The Sound of Bells

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Erfurt Cathedral, Germany, Gloriosa

Recording downloaded from Internet
Analysed: WAH 6/1/01

To quote from the website describing this bell: The Gloriosa (of Erfurt Cathedral) is the outstanding specimen among the older bells to have survived. This is one of the finest achievements of European bell-casting and one of the largest bells to emerge from the Middle Ages , being about 2 meters high and 2.57 m across.

I think this is the bell Simpson refers to in his second paper. He says "According to the observations of the organist Gleitz, the bell cast for the Cathedral at Erfurt in 1477 has the following proper tones - E, e, g#, b, e', g'#, b', c'# ". His date is out by 20 years, but the proper tones listed correspond well with those frequencies observable in the bell today. Here is the recording of Gloriosa I retrieved from the above site, condensed into a smaller file size.

Bell Founder Tuning
1 Gerhardus Wou de Campis, 1497 welded in 1985 to repair a crack
other tuning history not known

Tuning of main partials

Bell nominal: 329.8Hz and 333.2Hz (the nominal is a doublet).

Bell Hum Prime Tierce Quint Nom'l S'quint O'nom.
1 -2434 -1188 -904 -547 -17
651 1203

(The figures in this table are given in cents. For all partials except the nominal, the interval is given from the nominal of the bell. Intervals for the nominals are relative to that of the tenor. Pairs of values indicate a doublet. Frequencies for the quint are often not given, especially if inaudible.)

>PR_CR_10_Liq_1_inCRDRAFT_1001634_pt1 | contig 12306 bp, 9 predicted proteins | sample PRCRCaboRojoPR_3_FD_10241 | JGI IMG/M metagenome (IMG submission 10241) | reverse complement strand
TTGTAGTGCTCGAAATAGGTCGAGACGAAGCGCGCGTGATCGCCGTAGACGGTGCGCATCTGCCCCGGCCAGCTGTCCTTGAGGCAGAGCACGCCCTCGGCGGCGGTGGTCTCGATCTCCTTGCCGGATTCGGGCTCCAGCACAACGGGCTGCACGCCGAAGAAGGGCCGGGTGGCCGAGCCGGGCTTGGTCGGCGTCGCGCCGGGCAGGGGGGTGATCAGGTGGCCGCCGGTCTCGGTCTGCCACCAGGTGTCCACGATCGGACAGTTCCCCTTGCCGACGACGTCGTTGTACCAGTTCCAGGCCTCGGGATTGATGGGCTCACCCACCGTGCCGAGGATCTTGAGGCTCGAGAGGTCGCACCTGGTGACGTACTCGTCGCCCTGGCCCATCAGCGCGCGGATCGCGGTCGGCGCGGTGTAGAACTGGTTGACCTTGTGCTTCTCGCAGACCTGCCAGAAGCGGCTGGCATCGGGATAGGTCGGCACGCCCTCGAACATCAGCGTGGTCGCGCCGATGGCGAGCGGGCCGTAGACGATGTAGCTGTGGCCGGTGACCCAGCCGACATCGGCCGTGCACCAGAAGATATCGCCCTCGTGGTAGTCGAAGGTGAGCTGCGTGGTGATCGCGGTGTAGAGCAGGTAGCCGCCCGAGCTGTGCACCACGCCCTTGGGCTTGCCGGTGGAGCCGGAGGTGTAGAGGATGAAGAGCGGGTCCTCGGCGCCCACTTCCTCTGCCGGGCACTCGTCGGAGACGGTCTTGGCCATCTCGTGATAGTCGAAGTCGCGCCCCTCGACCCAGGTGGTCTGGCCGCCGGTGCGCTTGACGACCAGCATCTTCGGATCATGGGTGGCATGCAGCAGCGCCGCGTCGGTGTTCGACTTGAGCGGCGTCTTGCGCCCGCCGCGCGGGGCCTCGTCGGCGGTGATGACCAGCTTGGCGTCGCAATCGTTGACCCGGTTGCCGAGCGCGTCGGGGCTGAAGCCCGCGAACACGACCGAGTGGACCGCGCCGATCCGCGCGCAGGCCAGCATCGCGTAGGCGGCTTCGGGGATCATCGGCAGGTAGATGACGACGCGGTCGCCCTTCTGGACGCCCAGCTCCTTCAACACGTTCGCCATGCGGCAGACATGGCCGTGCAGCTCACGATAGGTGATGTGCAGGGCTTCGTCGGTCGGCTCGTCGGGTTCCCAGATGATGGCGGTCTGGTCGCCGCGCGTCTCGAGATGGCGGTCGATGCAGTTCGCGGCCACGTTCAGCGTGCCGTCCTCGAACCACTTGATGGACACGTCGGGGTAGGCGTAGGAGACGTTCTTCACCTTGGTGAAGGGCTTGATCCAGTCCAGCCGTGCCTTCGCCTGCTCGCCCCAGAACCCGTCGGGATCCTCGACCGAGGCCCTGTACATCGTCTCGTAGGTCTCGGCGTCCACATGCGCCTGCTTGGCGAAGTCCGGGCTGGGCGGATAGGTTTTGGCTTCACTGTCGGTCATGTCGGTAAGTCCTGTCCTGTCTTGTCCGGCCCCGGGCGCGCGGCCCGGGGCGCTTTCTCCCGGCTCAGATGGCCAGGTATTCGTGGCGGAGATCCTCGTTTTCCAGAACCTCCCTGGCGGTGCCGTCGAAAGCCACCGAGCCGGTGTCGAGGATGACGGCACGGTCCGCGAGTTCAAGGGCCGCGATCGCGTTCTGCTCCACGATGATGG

Intensity plots

Here is the spectral analysis of this bell. Due to the nature of the recording, the spectral peaks are quite wide. However, the doublet on the nominal is clearly visible.

Erfurt, Gloriosa


I do not know if this bell has been tuned since it was cast. If not, the accuracy of the various partials is striking and good enough to make even a modern founder proud. In addition, the intensity profile is typical of that seen in the very best modern bells, with all partials above the nominal rather subdued and a quiet hum. If anything, the control of the octave nominal is much closer that which is achieved in modern work.

As this is a large bell, one would expect to hear a secondary strike, and sure enough, as well as the half nominal pitch of about 165Hz we hear a secondary strike at about 215Hz, generated by the ear from the partials at 415 cents and 1667 cents (with frequencies of 423.6Hz and 872Hz respectively). These partials are almost exactly an octave apart, giving a sonorous re-inforcement to the second strike note. In a modern bell, the secondary strike is a fourth above the primary. In this bell, it is a sharpish major third (458 cents) which sounds much more pleasant and gives the bell a bright, melodious tone despite its weight.

Truly a remarkable bell considering it was cast over 500 years ago.


Last updated January 19, 2001. Site created by Bill Hibbert, Great Bookham, Surrey